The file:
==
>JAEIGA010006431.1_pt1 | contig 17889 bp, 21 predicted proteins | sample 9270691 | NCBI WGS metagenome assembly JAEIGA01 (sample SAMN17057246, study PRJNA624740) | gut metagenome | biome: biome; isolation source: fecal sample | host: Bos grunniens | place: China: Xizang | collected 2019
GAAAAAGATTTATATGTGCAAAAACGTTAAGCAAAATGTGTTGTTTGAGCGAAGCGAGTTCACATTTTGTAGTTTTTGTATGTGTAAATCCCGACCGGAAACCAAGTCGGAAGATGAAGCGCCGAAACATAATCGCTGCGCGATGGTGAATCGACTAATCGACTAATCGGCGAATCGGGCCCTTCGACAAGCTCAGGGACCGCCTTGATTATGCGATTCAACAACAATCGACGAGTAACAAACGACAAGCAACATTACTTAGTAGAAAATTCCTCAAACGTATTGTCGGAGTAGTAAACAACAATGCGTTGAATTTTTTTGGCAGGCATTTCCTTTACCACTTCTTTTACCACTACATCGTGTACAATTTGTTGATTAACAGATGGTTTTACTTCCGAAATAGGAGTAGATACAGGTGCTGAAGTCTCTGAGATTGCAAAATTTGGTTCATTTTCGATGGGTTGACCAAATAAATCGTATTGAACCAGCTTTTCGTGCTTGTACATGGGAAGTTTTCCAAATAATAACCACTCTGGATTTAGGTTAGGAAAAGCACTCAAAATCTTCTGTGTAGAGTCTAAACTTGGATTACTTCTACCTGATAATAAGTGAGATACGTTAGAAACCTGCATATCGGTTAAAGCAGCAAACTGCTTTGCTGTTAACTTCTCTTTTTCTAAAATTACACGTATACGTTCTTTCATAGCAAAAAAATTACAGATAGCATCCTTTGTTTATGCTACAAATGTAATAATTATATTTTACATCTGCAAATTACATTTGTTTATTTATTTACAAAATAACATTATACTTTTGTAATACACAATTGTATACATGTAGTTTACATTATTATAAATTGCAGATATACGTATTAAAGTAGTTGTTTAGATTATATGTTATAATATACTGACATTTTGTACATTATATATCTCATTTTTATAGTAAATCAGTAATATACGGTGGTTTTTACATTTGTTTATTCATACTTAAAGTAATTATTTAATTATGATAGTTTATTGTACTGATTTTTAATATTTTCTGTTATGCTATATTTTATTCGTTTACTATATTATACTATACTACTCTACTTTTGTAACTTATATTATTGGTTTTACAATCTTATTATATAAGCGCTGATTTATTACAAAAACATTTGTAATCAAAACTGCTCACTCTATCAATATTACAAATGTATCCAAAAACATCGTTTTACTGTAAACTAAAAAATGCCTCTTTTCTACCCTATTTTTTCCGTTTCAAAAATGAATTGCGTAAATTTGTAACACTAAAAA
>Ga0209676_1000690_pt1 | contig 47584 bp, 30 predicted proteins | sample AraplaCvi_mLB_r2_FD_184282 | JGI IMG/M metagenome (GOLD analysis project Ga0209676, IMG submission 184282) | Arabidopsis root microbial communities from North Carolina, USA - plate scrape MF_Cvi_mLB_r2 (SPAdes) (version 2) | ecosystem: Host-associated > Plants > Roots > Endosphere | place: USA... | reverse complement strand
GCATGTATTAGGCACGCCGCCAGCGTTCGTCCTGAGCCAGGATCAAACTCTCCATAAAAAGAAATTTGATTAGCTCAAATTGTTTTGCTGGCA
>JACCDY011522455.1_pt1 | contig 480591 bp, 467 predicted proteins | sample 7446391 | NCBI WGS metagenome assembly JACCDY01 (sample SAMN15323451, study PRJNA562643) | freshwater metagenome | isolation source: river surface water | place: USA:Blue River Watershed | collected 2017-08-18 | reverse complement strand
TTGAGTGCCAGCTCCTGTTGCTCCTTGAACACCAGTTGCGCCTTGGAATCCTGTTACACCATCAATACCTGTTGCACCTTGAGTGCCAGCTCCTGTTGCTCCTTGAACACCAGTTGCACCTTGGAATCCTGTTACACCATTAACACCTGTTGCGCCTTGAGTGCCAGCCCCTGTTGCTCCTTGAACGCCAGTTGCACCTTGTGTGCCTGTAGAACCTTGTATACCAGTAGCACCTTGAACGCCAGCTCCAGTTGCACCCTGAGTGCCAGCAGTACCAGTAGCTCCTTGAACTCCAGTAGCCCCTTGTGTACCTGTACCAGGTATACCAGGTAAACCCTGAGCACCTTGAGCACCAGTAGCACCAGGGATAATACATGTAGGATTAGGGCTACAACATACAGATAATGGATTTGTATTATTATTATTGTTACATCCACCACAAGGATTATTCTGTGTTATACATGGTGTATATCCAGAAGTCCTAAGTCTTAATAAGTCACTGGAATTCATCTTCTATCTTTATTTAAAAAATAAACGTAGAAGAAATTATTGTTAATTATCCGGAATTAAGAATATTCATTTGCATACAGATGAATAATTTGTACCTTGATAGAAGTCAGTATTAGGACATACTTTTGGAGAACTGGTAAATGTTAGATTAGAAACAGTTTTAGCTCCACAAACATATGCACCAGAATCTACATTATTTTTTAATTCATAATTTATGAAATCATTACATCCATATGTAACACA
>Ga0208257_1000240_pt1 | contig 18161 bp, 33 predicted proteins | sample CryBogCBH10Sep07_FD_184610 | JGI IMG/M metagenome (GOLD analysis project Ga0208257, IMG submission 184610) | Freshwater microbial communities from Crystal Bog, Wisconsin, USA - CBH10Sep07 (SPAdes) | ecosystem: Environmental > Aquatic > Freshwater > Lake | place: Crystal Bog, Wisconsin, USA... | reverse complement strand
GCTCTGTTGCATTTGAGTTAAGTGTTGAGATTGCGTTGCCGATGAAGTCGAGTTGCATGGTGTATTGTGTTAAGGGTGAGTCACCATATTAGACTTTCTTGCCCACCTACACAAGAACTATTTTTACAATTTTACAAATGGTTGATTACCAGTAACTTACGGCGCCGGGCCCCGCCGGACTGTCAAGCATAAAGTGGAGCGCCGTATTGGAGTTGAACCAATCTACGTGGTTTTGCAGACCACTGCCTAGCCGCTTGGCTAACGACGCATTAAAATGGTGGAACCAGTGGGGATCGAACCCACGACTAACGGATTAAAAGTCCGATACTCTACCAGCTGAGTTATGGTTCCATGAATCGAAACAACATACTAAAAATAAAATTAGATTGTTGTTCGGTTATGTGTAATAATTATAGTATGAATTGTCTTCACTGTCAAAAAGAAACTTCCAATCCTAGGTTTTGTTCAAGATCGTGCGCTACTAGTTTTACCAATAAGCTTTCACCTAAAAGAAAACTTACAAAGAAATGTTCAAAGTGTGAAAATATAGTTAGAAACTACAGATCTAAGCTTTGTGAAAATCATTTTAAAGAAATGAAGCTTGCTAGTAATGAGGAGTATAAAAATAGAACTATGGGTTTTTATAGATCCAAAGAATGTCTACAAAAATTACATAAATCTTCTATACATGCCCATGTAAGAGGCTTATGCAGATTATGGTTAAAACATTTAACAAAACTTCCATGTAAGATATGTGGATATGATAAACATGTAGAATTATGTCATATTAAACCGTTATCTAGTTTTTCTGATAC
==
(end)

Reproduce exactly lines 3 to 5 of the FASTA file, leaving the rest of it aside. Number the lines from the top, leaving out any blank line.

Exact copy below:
>Ga0209676_1000690_pt1 | contig 47584 bp, 30 predicted proteins | sample AraplaCvi_mLB_r2_FD_184282 | JGI IMG/M metagenome (GOLD analysis project Ga0209676, IMG submission 184282) | Arabidopsis root microbial communities from North Carolina, USA - plate scrape MF_Cvi_mLB_r2 (SPAdes) (version 2) | ecosystem: Host-associated > Plants > Roots > Endosphere | place: USA... | reverse complement strand
GCATGTATTAGGCACGCCGCCAGCGTTCGTCCTGAGCCAGGATCAAACTCTCCATAAAAAGAAATTTGATTAGCTCAAATTGTTTTGCTGGCA
>JACCDY011522455.1_pt1 | contig 480591 bp, 467 predicted proteins | sample 7446391 | NCBI WGS metagenome assembly JACCDY01 (sample SAMN15323451, study PRJNA562643) | freshwater metagenome | isolation source: river surface water | place: USA:Blue River Watershed | collected 2017-08-18 | reverse complement strand